Steve: People will invest in the maintenance of their car. Nobody who owns a car, whether it’s a cheap car or let alone an expensive car won’t regularly change the oil, or won’t have the filters changed or won’t do those kinds of things. Yet we seem unwilling to make those same kinds of investments i our own personal health and then when we get sick, we go to the doctor, “Give me a pill. I want a pill.” And it turns out that you can’t undo 30 years of terrible lifestyle, like you said, which has destroyed your endothelial function, which has given you type two diabetes, because you didn’t take care of yourself. So for me, all this whole field of personal investing in your health, like you do, like I do, makes complete sense, because I can have all the money in the world, I can … It’s like, do I want to spend another, more money on another whatever fancy item or do I want to be healthy. Well, I certainly would prefer to be healthy.
Lee: Yeah, I put health as number one and closely related to that peace of mind, to have quite a strong connection, I won’t to go into it, but peace of mind and health is certainly very high in the list and sometimes you have to make difficult choices to keep them at the top of the list. So I have to mention, in relation to telomerase inducers, I had Liz Parrish on as a guest. As you’ll know, she’s the first person in the world to do gene therapy on herself and one of the first two gene therapies she did was the gene hTERT and I think as you know, it codes for the enzyme telomerase. Do you have any comments to make on gene therapy at all? I don’t know if you know Liz Parrish.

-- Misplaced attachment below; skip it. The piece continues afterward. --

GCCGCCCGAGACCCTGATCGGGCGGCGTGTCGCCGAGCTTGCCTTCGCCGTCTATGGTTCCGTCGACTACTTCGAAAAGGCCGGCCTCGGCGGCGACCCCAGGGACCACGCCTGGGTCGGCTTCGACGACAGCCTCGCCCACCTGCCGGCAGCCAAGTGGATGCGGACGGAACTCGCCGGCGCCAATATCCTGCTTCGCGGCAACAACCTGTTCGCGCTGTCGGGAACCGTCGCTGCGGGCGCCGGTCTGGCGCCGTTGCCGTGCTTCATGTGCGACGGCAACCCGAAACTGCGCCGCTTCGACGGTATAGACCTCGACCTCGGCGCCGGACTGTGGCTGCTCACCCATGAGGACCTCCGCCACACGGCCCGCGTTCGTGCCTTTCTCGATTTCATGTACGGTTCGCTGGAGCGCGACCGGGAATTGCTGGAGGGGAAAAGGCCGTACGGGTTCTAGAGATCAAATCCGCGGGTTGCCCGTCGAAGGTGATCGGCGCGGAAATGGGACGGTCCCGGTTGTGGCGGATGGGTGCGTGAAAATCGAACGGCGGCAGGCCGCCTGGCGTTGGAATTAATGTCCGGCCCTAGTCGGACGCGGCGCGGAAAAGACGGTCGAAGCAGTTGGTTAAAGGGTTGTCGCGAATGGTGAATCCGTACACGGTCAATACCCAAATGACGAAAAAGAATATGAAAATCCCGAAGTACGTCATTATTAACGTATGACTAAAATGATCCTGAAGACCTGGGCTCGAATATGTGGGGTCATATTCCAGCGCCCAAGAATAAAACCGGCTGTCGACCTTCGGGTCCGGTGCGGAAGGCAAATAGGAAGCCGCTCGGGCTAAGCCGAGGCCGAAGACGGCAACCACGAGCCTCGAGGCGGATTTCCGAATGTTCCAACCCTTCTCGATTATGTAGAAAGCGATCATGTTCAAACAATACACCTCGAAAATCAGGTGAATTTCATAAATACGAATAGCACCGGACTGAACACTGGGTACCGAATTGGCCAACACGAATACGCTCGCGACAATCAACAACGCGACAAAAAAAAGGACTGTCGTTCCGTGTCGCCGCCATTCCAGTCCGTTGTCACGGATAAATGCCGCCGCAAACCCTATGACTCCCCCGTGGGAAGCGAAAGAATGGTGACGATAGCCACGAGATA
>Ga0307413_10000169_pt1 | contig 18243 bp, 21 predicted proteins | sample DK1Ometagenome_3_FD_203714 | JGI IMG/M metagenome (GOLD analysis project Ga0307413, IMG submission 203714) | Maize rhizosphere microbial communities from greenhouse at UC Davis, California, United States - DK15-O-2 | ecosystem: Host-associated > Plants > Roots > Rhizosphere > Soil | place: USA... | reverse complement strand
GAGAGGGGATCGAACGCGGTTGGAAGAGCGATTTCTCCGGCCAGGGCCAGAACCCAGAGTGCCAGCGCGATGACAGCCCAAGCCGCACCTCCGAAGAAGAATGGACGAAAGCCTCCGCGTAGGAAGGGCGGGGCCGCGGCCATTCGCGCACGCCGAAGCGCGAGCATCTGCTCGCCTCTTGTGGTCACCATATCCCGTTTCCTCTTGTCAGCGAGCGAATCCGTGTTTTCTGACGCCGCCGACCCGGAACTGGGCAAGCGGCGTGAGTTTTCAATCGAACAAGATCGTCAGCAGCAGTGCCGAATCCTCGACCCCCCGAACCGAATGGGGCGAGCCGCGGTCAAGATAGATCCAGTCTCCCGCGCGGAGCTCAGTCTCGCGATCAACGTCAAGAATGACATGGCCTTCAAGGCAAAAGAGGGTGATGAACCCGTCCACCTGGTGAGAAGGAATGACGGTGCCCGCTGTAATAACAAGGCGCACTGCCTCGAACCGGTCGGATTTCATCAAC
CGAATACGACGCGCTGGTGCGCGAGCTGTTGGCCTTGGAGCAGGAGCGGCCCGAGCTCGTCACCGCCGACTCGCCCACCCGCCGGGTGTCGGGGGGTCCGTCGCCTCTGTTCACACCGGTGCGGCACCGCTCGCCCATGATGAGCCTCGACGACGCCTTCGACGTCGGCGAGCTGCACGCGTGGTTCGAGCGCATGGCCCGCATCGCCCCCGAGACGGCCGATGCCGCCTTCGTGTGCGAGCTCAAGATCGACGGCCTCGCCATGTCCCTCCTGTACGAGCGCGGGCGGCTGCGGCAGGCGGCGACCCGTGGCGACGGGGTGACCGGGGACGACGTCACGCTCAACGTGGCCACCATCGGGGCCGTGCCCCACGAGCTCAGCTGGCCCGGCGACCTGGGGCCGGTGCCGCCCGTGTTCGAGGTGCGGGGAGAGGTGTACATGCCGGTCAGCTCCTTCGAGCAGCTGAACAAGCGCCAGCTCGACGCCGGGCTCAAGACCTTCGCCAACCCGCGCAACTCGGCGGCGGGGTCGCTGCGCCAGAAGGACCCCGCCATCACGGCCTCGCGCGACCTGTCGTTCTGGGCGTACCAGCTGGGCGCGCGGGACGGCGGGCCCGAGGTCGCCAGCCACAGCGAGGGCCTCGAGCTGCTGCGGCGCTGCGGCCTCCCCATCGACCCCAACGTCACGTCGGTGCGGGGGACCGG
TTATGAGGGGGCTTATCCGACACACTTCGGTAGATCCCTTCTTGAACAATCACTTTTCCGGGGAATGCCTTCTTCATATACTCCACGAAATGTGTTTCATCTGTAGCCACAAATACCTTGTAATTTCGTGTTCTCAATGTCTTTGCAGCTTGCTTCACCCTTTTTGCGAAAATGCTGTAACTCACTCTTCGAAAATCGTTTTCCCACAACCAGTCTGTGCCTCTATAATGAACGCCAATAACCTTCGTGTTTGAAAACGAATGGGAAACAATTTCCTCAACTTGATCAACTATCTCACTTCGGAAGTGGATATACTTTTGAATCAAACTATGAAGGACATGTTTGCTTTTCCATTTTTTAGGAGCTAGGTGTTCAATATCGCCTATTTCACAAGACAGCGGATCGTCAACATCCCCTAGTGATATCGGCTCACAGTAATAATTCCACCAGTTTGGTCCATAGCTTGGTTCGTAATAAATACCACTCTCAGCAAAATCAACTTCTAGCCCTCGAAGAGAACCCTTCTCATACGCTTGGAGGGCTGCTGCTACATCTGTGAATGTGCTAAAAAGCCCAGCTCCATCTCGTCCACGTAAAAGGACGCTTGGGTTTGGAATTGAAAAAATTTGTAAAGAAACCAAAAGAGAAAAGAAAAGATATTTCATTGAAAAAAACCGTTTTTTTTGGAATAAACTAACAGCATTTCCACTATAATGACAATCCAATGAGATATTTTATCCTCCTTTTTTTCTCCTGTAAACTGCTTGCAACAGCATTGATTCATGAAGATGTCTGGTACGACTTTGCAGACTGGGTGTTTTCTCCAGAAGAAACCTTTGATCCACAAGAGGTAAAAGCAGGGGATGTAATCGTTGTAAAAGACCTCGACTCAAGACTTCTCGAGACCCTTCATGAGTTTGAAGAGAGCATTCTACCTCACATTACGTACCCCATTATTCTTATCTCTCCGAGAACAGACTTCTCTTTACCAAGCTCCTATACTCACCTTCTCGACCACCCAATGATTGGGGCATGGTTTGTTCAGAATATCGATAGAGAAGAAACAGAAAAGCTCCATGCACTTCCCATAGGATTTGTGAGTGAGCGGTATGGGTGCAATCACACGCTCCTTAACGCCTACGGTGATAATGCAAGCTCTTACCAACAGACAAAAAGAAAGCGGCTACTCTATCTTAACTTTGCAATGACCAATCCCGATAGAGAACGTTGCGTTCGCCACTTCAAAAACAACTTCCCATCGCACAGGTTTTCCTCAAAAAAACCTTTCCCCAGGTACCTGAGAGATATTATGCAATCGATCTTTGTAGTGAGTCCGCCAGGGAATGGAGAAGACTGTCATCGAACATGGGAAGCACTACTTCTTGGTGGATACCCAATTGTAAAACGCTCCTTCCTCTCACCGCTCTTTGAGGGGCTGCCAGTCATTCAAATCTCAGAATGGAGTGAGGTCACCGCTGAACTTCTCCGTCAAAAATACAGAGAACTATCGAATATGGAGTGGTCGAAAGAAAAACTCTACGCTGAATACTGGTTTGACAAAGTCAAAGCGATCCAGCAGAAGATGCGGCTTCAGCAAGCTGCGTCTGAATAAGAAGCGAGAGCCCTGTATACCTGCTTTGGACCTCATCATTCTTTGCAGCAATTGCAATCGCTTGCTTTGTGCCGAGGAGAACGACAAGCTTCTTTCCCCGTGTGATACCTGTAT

Steve: I do know Liz. I have met her and I don’t know, unfortunately, the real detail of everything that she’s done. I just know what I’ve read, basically. I think the whole field of gene therapy is clearly has a huge future with this CRISPR technology, with the ability to edit genes, to remove defective genes, to eliminate things like Down’s Syndrome and other things, that’s amazing. It’s an amazing emerging world that we’re living in. As to the efficacy of what Liz has done, I can’t really speak to it, because I don’t know myself the results of her work but of course if it’s effective, it’s actually fantastic.
Lee: So would you say it was … Would you like if our telomeres never shortened, period? Do you think that would be efficacious or do you see that cells need a timer?
Steve: From my knowledge of biology, if we were able to keep our telomeres in essentially a perpetual youthful state, that would be a fabulous accomplishment. I don’t really see any … I don’t see any real value in senescence, because it’s just a pathway towards aging and disease and so if I think about my own body when I was 18 or 22, and my ability to do exercise and sports and so on, and how I am today, which is still fortunately healthy and would do personally everything I could do when I was that age, I just don’t do it as well. I’m not as fast, I’m not as strong. So from my perspective, absolutely. If we could maintain telomere length, I think that would be fantastic.
Lee: I’ve typed up 40 questions while we’ve been talking and I see the time and there’s at least 10 I have to jump through, so I’ll speed up here. So people can order directly with the Life Length, yes?
Steve: Just go to our website, LifeLength.com, all the information is there. We’ll get you set up to get a test. There’s an email, there are emails firstname.lastname@example.org. So the website provides everything you need to do get invested.
Lee: Okay, so people can do it directly. I won’t ask you for specific pricing but maybe you could indicate pricing.
Steve: No, it’s not a problem. I mean pricing a little depends on geography, simply because logistics of living samples is not a trivial thing. So in the United States, I mean we do typically work through physicians but if you don’t have a physician, we work with doctors like Dr. David Bornarovski and others or we can send a kit to you. We can arrange a phlebotomist at your home, all of that. It’s around $400, it’s not an egregious …
Lee: And that requires an overnight FedEx ship back to Madrid then?